You have to keep track of not two but FOUR slippery slide-y needles that will get in your way and cause a ruckus. If you think you can handle that, then we can move on.So you start first with two needles, and you want to cast on ten stitches.Then you want to start to cast on an eleventh stitch, but stop just before you get to the point where you put the stitch on the first needle.Just like that you’re on to the next needle.  Stick another needle through that one and start casting on again.Cast on another ten, and then an eleventh and start again on the next needle.On the third needle we’re just going to cast on eight stitches.This next step is very important.  You take the dangly bit of wool from the first knot you tied when you started casting on and you tie that firmly to the strand of wool you are working with.  What you will see in the below image is incorrect.  As you can see, the cast-on rows are all twisted and higgledy-piggledy, and the knot should be flush with the stitched rows so you have a tight triangle.Make sure the rows on all your needles are facing the same way before you tie a nice tight knot.
Now you can start your knitting, and, because your needles are all connected now you can start where you left off and end up in a circle.  Start knitting, knit two, purl two, switching from needle to needle as you go through, and you will see the cuff of your mitten emerging.It’s hard at first to adjust to the other two needles just sitting there and getting in your way while you work on the first one but you get used to it.  Keep going until the cuff is as long as you’d like it to be.And that, so far, is all I have learned.  Stay tuned!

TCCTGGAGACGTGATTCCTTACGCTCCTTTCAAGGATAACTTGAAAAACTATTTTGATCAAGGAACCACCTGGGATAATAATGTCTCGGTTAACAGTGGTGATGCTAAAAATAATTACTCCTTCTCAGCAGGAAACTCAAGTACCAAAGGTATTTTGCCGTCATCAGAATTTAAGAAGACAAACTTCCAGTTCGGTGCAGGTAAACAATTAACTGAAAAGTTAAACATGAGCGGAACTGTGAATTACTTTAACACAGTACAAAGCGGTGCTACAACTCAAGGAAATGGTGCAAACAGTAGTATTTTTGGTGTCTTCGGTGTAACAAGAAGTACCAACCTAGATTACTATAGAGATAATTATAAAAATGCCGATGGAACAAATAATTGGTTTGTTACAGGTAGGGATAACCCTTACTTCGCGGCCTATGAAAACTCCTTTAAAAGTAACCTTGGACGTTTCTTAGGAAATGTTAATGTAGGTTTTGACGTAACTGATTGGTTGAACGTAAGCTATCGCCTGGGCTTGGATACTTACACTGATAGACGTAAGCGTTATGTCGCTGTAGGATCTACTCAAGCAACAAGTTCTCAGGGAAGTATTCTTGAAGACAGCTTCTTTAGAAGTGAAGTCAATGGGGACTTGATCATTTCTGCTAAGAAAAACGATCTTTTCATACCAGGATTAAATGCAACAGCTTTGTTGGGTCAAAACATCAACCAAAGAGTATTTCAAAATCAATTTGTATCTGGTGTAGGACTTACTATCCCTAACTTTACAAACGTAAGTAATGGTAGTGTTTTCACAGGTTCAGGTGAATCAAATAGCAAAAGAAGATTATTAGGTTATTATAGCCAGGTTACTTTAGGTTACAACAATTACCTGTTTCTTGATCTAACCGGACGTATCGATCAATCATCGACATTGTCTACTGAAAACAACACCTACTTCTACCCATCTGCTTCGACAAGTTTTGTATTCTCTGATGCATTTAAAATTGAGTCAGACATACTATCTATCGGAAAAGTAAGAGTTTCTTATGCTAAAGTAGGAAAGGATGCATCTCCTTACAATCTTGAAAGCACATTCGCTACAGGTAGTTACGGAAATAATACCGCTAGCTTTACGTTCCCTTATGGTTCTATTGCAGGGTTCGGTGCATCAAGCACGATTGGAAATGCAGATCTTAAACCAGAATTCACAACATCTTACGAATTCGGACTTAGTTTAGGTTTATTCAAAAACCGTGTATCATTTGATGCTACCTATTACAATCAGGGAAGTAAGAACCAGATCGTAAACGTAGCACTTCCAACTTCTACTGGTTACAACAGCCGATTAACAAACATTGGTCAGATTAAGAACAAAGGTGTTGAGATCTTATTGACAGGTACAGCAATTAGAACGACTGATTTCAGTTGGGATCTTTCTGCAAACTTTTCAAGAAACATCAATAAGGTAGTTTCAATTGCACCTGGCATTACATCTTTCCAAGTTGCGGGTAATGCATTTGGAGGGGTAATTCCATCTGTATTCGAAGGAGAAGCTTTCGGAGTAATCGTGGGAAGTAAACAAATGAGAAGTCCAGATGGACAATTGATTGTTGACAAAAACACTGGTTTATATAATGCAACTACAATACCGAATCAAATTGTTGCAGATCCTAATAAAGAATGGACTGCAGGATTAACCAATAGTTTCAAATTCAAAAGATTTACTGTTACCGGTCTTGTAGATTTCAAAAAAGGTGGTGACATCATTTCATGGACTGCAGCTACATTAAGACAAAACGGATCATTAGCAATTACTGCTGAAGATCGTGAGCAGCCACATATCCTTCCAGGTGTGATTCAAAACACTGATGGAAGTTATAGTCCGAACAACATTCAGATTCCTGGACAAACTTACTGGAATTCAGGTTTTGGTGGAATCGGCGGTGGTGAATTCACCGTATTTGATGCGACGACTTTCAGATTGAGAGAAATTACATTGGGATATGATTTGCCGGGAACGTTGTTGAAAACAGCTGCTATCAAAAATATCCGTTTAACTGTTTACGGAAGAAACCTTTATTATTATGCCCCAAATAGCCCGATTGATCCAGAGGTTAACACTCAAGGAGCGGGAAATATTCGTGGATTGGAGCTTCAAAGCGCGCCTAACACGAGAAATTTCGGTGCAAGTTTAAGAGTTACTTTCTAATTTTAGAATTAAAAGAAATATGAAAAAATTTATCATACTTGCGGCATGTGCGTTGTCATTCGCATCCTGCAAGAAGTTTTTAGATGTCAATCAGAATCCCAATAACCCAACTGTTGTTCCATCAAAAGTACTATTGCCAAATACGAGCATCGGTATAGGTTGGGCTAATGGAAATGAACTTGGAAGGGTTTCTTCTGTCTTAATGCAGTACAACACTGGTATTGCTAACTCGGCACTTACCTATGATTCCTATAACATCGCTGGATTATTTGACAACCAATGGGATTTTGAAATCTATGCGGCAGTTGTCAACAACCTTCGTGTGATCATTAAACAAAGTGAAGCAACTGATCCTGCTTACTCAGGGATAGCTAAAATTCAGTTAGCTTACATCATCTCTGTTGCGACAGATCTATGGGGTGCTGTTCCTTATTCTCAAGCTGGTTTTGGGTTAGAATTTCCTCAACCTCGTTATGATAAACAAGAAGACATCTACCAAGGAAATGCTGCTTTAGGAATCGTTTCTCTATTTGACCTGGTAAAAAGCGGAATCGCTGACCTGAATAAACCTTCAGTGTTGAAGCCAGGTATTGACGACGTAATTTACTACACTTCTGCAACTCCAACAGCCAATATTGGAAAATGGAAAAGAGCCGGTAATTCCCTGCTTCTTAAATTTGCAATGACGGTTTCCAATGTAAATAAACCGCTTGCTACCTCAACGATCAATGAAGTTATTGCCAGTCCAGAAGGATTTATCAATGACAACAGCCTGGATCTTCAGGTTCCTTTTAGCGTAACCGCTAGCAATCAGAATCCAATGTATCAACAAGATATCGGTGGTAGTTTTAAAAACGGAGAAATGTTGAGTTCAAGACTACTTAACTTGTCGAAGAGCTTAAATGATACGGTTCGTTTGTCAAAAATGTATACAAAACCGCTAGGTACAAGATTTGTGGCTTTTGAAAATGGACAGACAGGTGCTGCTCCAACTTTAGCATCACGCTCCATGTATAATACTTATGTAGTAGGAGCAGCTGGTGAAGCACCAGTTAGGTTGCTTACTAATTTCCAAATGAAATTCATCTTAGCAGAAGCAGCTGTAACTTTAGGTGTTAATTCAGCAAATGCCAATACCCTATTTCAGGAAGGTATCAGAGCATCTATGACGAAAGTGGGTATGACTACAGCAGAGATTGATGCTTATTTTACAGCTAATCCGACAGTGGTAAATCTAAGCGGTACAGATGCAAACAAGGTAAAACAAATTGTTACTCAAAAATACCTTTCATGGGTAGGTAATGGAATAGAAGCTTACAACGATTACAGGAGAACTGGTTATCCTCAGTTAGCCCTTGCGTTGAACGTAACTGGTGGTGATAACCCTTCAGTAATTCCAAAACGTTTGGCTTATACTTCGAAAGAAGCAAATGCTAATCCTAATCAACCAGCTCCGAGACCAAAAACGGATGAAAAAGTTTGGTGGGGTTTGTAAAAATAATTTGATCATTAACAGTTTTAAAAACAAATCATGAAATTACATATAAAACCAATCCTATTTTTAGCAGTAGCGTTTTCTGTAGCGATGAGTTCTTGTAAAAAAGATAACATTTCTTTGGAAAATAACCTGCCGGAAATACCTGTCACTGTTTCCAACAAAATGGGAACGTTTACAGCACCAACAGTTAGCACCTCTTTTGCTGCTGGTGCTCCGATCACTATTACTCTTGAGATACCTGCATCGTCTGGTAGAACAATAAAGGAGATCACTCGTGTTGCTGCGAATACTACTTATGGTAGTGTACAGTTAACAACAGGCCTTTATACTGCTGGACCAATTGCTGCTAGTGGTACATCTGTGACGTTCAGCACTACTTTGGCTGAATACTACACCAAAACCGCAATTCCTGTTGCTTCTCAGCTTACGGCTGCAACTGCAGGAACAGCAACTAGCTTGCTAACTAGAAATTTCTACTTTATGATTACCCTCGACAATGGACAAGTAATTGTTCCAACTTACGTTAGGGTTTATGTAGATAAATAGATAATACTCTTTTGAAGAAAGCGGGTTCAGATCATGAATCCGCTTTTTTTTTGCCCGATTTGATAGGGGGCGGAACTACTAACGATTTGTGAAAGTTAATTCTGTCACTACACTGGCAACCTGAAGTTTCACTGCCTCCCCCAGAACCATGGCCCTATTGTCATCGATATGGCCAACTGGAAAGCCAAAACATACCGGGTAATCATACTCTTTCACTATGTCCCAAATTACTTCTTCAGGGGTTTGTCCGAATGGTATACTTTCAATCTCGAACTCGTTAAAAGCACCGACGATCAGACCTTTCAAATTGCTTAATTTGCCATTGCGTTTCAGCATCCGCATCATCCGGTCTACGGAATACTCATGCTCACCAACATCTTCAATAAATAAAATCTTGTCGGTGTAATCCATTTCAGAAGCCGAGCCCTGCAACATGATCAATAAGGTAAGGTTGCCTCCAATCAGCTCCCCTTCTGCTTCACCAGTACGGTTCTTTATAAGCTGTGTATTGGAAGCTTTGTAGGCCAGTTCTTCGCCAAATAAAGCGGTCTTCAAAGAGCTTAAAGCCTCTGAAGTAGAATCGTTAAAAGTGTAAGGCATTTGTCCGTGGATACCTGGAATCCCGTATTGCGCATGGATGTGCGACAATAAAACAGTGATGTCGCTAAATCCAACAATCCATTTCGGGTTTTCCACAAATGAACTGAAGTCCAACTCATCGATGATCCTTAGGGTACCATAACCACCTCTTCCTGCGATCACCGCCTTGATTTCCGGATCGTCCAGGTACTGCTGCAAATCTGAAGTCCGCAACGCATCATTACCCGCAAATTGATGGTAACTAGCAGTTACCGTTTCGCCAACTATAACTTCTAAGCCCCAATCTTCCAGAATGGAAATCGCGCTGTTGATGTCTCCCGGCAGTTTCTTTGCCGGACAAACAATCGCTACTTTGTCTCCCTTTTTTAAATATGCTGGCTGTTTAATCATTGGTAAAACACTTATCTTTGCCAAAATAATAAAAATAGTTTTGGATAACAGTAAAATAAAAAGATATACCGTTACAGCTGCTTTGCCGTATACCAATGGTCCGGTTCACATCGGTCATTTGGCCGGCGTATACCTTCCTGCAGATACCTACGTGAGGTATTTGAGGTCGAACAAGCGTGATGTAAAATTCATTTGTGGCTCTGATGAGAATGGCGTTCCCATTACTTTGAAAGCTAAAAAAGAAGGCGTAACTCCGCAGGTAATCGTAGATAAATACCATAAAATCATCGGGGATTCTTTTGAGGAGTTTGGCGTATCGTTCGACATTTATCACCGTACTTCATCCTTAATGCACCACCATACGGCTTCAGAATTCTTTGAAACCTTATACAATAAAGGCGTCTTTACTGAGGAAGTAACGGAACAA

Wool Patchwork Quilt

This was one of the more time-consuming DIY Christmas projects the Pie and I had on our list, and one I couldn’t manage all by myself, so I waited for him to come home before we tackled this in earnest.

This patchwork quilt is an adaptation of a project from Martha Stewart.  Instead of using old sport coats, I had actual bolts of fine wool that I cut up, and my quilt is probably twice the size of the Martha version.

I am not very good at cutting in straight lines, so if a fabric will tear for me, I’m all for it.  I started by tearing 5″ strips from three different coloured pieces of wool fabric.

I then cut those strips into approximate 5″ squares (when am I ever exact?).Now to lay out your quilt in the pattern of your preference.  We did repeating colours, in a 12 x 18 square layout.  Pile up the squares for each of the 12 18-square rows in order, just to get them out of the way.Sew your squares together with about a half-inch seam allowance.

Then have your lovely husband press all those seams flat open.Then, making sure your top ends all line up with each other (because really, nothing else will), sew all the strips together with the same seam allowance.  Make sure that the other seams are sewn flat.Then you can prevail again upon that sunshine of your life to do some more ironing and flatten out the long seams as well.Now you have the top part of your quilt.So now you need a lining and a backing.  We used an old flannel sheet for the lining and a plain cotton broadcloth for the back.  Cut the sheet and broadcloth to size and lay everything out.  The flannel sheet should be on the bottom, with the broadcloth in the middle, right-side-up, and then the quilt top on the top, right-side-down, like so: